Difference Between Male and Female
A Fictitious 'Funny' of Local Origin...
One evening when Elaine and Roger are driving home from being with some Saints, a thought occurs to Elaine, and, without really thinking, she says it aloud: “Do you realize that, as of tonight, we’ve been married for exactly five months?”
And then there is silence in the car.
To Elaine, it seems like a very loud silence. She thinks to herself: I wonder if it bothers him that I said that. Maybe he’s been feeling frustrated by our relationship; maybe he thinks I’m trying to push him into buying me a gift that he doesn’t want to give me, or isn’t sure of what to get.
And Roger is thinking: Man. Five months.
And Elaine is thinking: But, hey, I’m not so sure I want to start functioning that way, either. I mean, where are we going? Are we going to be able to sustain this pace? Every five months? The math doesn’t work… but in some ways it would be nice. Special. Maybe just dinner out, or doing the dishes. But if he really loved me he would do those things anyway. So, maybe gifts IS a good idea. But where will it lead? And what about the children, when we have children? What will they think? What will they expect? Am I ready for that level of commitment? Do I really even know this person?
And Roger is thinking: So, that means it was… let’s see… February when we got married, which was right after I had the car at the dealer’s, which means… let me check the odometer… Whoa! I am way overdue for an oil change here.
And Elaine is thinking: He’s upset. I can see it on his face. Maybe I’m reading this completely wrong. Maybe he wants more from our relationship, more commitment; maybe he has sensed, even before I sensed it, that I was feeling some reservations about the gifts. I didn’t mention anything about gifts, but that should be obvious to him. Anyone would know that’s what I was thinking. Yes, I bet that’s it. That’s why he’s so reluctant to say anything about his own feelings. He’s afraid of being rejected.
And Roger is thinking: And I’m going to have them look at the transmission again. I don’t care what those guys say, it’s still not shifting right. And they better not try to blame it on the cold weather this time. What cold weather? It’s 87 degrees and this thing is shifting like a garbage truck, and I paid those thieves $600.
And Elaine is thinking: He’s angry. And I don’t blame him. I’d be angry, too. I feel so guilty, putting him through this, but I can’t help the way I feel. I’m just not sure.
And Roger is thinking: They’ll probably say it’s only a 90-day warranty… can you believe those guys?
And Elaine is thinking: Maybe I’m just too idealistic, waiting for him to be a knight to come riding up on his white horse. Why do I feel this way, when I’m sitting right next to a perfectly good person, a person I enjoy being with, a person I truly do care about, a person who seems to truly care about me. He may not be a knight the way I want him to be, but he’s a good person. A person who is in pain because of my self-centered, schoolgirl romantic fantasy.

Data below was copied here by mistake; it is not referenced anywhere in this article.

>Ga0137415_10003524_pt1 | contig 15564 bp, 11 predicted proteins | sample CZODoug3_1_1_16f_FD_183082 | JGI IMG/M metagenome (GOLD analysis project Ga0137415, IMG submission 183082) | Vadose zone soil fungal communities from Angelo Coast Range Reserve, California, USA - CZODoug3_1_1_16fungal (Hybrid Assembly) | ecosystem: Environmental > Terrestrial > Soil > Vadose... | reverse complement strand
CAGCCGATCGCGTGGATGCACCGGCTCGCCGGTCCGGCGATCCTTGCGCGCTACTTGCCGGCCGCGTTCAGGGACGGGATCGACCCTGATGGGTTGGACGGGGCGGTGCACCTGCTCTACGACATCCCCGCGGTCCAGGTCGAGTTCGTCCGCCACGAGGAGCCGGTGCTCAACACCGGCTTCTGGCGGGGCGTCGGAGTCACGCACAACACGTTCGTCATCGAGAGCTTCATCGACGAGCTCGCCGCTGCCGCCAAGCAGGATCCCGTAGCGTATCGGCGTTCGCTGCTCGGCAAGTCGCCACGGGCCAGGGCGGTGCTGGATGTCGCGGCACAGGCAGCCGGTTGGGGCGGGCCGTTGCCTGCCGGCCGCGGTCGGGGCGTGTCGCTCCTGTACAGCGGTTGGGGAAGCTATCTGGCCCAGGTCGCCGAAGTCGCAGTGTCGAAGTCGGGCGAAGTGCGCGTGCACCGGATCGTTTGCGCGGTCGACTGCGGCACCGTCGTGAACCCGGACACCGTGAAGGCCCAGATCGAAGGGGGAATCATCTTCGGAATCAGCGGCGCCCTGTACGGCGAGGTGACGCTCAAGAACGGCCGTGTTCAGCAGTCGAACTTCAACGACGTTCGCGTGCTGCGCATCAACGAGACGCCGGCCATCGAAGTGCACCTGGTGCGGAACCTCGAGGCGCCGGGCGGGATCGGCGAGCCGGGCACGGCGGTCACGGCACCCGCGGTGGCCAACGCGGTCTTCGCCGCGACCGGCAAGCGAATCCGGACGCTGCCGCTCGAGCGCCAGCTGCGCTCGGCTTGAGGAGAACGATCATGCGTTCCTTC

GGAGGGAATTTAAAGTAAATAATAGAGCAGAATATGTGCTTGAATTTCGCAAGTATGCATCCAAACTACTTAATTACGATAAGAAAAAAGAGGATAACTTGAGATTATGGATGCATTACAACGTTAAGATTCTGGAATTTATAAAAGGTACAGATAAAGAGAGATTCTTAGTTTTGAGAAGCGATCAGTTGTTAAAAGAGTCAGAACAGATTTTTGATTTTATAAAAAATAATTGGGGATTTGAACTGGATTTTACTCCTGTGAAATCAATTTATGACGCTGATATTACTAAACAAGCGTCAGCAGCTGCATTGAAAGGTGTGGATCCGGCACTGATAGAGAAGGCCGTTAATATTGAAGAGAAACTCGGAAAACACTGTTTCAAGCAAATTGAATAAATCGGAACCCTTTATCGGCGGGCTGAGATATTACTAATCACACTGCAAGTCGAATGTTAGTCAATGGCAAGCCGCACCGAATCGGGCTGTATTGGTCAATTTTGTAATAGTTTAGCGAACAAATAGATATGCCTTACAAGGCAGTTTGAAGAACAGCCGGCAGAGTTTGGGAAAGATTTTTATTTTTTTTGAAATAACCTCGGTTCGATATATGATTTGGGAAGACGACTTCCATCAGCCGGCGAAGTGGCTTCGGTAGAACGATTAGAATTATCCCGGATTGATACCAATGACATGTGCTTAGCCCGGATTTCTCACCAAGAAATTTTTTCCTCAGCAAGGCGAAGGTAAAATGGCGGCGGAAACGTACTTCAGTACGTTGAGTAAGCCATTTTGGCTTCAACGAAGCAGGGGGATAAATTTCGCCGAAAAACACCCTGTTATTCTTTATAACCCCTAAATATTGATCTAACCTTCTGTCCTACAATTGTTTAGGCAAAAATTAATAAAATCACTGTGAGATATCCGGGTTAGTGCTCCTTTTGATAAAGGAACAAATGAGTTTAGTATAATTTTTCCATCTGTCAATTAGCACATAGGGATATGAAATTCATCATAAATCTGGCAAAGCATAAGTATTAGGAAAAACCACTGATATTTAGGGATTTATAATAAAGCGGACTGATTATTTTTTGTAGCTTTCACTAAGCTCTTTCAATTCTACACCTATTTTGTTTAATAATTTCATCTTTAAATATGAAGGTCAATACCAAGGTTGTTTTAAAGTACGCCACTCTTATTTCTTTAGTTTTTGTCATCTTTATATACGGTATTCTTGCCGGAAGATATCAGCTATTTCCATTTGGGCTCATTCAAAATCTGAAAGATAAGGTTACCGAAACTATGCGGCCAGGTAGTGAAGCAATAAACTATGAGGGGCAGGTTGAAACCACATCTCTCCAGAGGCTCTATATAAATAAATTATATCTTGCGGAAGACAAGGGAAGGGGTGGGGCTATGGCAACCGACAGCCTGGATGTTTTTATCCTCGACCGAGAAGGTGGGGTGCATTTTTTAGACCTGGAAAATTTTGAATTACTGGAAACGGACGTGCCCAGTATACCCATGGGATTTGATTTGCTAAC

And Roger is thinking: Warranty? Yeah, right. This is America. There’s always a catch. Always small print or some lawyer’s clause so that all the cost and all the obligation and time and trouble fall back on the little guy. Man oh man oh man.
“Roger,” Elaine says aloud.
“What?” says Roger, startled.
“Please don’t torture yourself like this,” she says, her eyes beginning to brim with tears. “Maybe I should never have… Oh, I feel so… (She breaks down, sobbing.)
“What?” says Roger.
“I’m such a fool,” Elaine sobs. “I mean, I know there’s no knight. I really know that. It’s silly. There’s no knight, and there’s no horse.”
“There’s no horse?” says Roger.
“You think I’m a fool, don’t you?” Elaine says.
“No!” says Roger, glad to finally know the correct answer.
“It’s just that… it’s that I… I need some time,” Elaine says.
There is a 15-second pause while Roger, thinking as fast as he can, tries to come up with a safe response. Finally he comes up with one that he thinks might work. “Yes,” he says.
Elaine, deeply moved, touches his hand. “Oh, Roger, do you really feel that way?” she says.
“What way?” says Roger.
“That way about time,” says Elaine.
“Oh,” says Roger. “Yes.”
Elaine turns to face him and gazes deeply into his eyes, causing him to become very nervous about what she might say next, especially if it involves a horse. At last she speaks.
“Thank you, Roger,” she says.
“Thank you,” says Roger.
Then they go home, and she quickly goes to bed while he decides to write emails until she falls asleep. She never does. The conflicted, tortured soul weeps until dawn.
After responding to some Emails, Roger opens a bag of Doritos, turns on the TV, and immediately becomes deeply involved in a rerun of a tennis match between two Czechoslovakians he never heard of. A tiny voice in the far recesses of his mind tells him that something major was going on back there in the car, but he is pretty sure there is no way he would ever understand what, and so he figures it’s better if he doesn’t think about it.
The next day Elaine will call a dear, trusted friend, or perhaps two of them, and they will talk about this situation for six straight hours. In painstaking detail, they will analyze everything she said and everything he said, going over it time and time again, exploring every word, expression, and gesture for nuances of meaning, considering every possible ramification. They will continue to discuss this subject, off and on, for weeks, maybe months, never reaching any definite conclusions, but never getting bored with it, either.
Meanwhile, Roger, while playing racquetball one day with Elaine’s brother, will pause just before serving, frown, and say, “Bill, did Elaine ever own a horse?”
And that’s the difference between men and women.